Dhabhas are roadside eateries, commonly found on the highways in North India, particularly in Punjab. They were formerly frequented by truck drivers, criss-crossing the vast subcontinent in search of a hot, home-cooked meal. Today, dhabhas have sprung up not only on the highways, but also in urban areas as well, and are frequented by a cross section of society. They typically have a limited menu of one dal, one vegetable, and one meat dish served with a variety of breads. The menu varies daily and the food cooked is always fresh because refrigeration is lacking.

Uttar Pradesh. This state is best categorized by the cities of Benaras ( Varanasi), which is traditionally Hindu in character, and Lucknow, which is traditionally Muslim in character.

Varanasi is one of India's holiest cities, bisected by the Ganges River, the waters of which are said to wash away a lifetime of sins. Many Hindus use the water from the Ganges for cooking and for sacred ceremonies. Breakfast in Varanasi consists of pooris (whole wheat bread that puffs up when deep-fried) or kachoris (whole wheat bread stuffed with split peas or fenugreek greens and deep-fried), eaten with aloo bhaji (potatoes spiced with ginger, cumin, and dried mango powder) or aloo koda (a combination of potatoes and pumpkin). Meals tend to be vegetarian and stick to the following formula: one dal, one or two seasonal vegetables, chapatis or some other form of traditional bread, yogurt, with side dishes of pickles and relish. People in this region are very fond of sweets, and a variety are available year round. These include malai gujiyas (sheets of reduced milk, folded over mounds of sweetened nuts), lal peras (deep red, caramelized sweetmeats), and malpuas (sweetened pancakes).

In Lucknow, a typical breakfast consists of parathas (whole wheat bread plain or stuffed with shredded vegetables and baked on a griddle) or kulcha (flat sour dough bread), eaten with spicy fried liver and andey ki bhujia (scrambled eggs cooked with chopped onions, tomatoes, green coriander, and green chilies).

The average middle-class family will eat a salaan (meat gravy with a seasonal vegetable), a vegetable bhujia (a dry preparation of vegetables), boiled rice, and dal for dinner. The upper-middle-class family will supplement this with a kebab or another meat dish and kheer (a creamy, chilled rice pudding). Occasionally, a korma (meat curry) replaces the salaan, and a biryani or pulao replaces the more ordinary boiled rice. For those with a sweet tooth, the typical summer sweet is a guramba (unripe mangoes cooked with sugar and semolina), and during the winter, rasawal (rice cooked with sugarcane juice). Family dinners tend to be very elaborate. Lucknow is also well known for its kebabs, particularly the kakori kebab, which is made by pounding meat and fat until it becomes a paste. To this poppy seeds, cloves, and other ground spices are added, and the pounding continues until the meat turns almost gluey. This mixture is then wrapped around skewers and grilled over live charcoal.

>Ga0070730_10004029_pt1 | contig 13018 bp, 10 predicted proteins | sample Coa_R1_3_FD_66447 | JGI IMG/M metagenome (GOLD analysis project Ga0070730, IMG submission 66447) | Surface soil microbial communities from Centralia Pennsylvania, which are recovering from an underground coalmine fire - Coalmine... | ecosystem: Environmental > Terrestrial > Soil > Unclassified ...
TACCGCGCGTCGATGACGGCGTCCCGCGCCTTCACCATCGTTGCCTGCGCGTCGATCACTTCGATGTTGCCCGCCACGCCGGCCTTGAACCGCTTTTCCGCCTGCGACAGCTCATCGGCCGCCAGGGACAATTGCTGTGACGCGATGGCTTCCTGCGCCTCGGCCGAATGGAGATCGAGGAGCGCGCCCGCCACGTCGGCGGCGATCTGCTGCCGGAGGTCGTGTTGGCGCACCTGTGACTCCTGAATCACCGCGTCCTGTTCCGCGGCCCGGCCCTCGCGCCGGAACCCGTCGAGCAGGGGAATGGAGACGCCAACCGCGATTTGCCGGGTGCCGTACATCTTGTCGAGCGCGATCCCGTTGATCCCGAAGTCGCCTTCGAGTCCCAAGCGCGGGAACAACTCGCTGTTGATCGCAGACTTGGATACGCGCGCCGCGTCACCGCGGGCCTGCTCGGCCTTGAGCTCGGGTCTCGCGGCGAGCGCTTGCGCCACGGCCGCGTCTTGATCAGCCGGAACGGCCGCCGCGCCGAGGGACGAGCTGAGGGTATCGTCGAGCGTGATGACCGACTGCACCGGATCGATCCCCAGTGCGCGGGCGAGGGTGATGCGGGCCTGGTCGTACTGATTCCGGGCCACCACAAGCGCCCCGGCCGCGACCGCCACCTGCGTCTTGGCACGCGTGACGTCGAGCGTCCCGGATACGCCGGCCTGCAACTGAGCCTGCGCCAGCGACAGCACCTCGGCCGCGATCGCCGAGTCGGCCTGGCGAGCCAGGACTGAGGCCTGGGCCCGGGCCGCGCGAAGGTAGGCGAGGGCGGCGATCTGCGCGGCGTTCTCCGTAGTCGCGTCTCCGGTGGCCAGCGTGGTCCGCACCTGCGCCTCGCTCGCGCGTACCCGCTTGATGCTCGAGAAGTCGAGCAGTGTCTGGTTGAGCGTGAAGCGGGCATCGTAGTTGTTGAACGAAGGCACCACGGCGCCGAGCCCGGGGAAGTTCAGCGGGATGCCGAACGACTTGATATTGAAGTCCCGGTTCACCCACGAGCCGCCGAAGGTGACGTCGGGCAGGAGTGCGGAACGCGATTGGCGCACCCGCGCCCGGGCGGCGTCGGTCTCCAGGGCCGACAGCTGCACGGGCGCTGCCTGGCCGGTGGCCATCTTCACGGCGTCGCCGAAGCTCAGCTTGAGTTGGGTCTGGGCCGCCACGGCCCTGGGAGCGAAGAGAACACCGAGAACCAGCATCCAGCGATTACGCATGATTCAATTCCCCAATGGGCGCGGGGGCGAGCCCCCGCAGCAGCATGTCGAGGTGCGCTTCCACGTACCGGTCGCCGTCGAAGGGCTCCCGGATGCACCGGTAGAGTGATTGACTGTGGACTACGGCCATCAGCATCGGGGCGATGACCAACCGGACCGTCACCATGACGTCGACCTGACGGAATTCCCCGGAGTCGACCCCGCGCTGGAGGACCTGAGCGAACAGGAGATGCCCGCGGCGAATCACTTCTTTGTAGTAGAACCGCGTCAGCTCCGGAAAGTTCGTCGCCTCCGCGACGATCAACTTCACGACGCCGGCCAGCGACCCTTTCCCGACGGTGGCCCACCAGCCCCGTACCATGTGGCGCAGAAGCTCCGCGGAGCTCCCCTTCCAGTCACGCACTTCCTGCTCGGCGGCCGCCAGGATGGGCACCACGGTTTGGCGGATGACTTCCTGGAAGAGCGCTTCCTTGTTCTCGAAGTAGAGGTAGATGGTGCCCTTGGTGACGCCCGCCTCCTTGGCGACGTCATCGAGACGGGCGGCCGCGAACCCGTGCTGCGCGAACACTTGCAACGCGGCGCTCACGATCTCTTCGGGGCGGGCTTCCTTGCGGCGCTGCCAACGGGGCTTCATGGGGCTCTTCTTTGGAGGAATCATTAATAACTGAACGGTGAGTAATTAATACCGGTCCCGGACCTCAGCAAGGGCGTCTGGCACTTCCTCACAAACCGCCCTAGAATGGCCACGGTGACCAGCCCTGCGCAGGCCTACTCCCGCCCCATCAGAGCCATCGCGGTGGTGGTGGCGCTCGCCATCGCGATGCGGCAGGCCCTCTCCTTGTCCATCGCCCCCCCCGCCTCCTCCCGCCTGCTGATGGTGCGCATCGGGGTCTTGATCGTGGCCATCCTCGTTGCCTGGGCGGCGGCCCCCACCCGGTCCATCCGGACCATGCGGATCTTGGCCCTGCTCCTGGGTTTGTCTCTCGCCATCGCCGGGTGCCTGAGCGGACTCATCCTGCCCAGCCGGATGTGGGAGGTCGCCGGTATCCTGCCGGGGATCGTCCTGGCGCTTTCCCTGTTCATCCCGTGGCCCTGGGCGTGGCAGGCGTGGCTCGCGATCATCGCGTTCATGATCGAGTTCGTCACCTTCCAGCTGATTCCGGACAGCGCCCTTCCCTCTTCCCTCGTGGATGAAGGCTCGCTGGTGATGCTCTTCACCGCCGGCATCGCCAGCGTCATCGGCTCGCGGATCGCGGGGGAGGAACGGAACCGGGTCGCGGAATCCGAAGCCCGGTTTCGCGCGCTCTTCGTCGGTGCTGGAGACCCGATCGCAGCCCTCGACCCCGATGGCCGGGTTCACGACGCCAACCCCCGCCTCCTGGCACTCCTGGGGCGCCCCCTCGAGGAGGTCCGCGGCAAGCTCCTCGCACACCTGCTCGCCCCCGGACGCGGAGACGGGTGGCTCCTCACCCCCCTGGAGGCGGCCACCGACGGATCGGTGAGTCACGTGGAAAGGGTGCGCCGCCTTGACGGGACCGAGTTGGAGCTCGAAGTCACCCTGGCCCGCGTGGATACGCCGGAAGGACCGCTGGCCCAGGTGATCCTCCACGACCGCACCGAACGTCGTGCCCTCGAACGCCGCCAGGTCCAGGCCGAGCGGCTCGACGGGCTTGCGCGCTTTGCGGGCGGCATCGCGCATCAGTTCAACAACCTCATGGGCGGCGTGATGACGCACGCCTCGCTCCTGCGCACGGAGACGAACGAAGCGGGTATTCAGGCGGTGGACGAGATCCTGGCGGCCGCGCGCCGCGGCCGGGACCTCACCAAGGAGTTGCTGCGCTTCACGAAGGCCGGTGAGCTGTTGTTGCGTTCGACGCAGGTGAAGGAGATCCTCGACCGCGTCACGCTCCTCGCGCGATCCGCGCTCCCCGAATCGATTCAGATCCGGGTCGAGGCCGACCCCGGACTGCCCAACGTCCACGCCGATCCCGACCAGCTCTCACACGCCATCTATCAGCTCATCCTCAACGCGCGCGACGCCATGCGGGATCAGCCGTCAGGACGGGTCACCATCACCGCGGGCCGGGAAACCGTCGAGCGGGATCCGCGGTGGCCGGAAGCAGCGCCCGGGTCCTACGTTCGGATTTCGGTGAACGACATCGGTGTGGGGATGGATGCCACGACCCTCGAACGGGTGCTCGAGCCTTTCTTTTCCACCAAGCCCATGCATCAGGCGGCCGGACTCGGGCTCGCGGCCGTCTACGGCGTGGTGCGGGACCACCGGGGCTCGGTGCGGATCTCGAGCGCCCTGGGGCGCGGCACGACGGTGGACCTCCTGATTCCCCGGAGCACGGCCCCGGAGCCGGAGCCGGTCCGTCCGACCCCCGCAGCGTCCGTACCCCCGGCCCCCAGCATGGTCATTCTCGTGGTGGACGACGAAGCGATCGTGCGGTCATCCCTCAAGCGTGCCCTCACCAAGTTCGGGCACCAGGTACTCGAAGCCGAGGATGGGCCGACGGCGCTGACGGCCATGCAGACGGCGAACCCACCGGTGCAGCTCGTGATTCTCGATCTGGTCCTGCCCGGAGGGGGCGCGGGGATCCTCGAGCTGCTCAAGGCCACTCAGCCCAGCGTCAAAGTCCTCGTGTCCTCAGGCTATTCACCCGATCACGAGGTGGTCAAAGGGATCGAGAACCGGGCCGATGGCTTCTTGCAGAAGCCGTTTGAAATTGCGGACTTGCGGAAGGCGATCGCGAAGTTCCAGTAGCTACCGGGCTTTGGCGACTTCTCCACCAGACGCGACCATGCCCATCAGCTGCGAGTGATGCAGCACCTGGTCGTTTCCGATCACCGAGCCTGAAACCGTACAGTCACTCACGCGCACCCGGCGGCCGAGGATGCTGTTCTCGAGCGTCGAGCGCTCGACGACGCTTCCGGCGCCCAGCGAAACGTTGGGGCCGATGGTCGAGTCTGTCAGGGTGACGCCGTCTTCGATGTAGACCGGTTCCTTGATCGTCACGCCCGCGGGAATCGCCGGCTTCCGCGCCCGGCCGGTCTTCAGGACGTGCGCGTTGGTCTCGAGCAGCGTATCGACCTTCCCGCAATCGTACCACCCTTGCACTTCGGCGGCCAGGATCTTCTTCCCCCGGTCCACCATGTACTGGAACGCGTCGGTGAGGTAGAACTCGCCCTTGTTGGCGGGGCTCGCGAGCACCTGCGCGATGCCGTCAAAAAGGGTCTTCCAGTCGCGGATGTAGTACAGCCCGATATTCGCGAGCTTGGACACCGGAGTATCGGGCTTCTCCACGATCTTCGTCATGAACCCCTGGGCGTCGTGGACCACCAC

Rajasthan. Rajasthani cuisine has been influenced by the availability of food resources in the desert state and by the warlike lifestyle of the Maharajas. The food had to be cooked in such a way that it would last for several days when the men went off to war. The scarcity of water gave rise to a cuisine that is cooked with very little or no water. This is especially true of the desert belt, where milk, buttermilk, or ghee is often substituted for water.

The princely families of Rajasthan were obsessed with shikar (hunting) and enjoyed game. Their meat delicacies are incomparable. During the hunts, meats, including poultry, game, and fish, are marinated, skewered, and grilled over live fires to make soola kebabs. Within the ancient palaces, the recipes were a closely guarded secret. Game is cooked in several ways. Rabbit, deer, and boar are prized, and what is not consumed is pickled for later use.

At the other end of the spectrum are the Marwaris, who are strict vegetarians and will not even use garlic and onion in their cuisine. Dried lentils and beans from indigenous plants are the staples of a Rajasthani diet, as wheat and rice do not grow in the desert. Bajra (millet) and makki (maize) are used for making various kinds of bread. The Marwaris use a lot of pulses and gram flour in their cuisine as vegetables are scarce in the desert climate. Moong dal khilni (a dry preparation of lentils, tossed in a mixture of spices), moong godi ki subzi (grape-sized dumplings of green gram, which has been ground to a paste and sun-dried), and gatte ki subzi (rolls of gram flour, steamed and cooked in buttermilk sauce) are delicacies in this region. Other innovations include the use of mango powder as a substitute for tomatoes, and asafoetida, to enhance taste in the absence of garlic and onions. Sweets are also very popular.